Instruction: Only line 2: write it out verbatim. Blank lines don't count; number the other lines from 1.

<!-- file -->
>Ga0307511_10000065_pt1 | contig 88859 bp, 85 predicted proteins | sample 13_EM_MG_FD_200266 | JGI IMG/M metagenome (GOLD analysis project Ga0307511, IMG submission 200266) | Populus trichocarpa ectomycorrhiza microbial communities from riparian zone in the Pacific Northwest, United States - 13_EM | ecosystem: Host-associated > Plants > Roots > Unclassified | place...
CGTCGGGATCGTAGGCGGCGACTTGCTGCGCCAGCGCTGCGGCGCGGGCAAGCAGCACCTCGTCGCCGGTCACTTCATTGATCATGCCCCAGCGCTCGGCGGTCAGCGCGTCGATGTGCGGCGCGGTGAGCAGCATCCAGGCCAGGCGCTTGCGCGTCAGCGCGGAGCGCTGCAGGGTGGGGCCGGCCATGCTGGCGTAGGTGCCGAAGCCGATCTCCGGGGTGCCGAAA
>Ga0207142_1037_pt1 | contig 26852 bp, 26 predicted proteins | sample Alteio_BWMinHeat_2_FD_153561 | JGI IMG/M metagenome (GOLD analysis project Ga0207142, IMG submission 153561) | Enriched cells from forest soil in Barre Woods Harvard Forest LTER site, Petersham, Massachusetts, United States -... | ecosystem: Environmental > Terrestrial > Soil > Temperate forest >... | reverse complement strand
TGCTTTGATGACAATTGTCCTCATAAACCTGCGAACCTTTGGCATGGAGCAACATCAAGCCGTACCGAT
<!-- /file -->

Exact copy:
CGTCGGGATCGTAGGCGGCGACTTGCTGCGCCAGCGCTGCGGCGCGGGCAAGCAGCACCTCGTCGCCGGTCACTTCATTGATCATGCCCCAGCGCTCGGCGGTCAGCGCGTCGATGTGCGGCGCGGTGAGCAGCATCCAGGCCAGGCGCTTGCGCGTCAGCGCGGAGCGCTGCAGGGTGGGGCCGGCCATGCTGGCGTAGGTGCCGAAGCCGATCTCCGGGGTGCCGAAA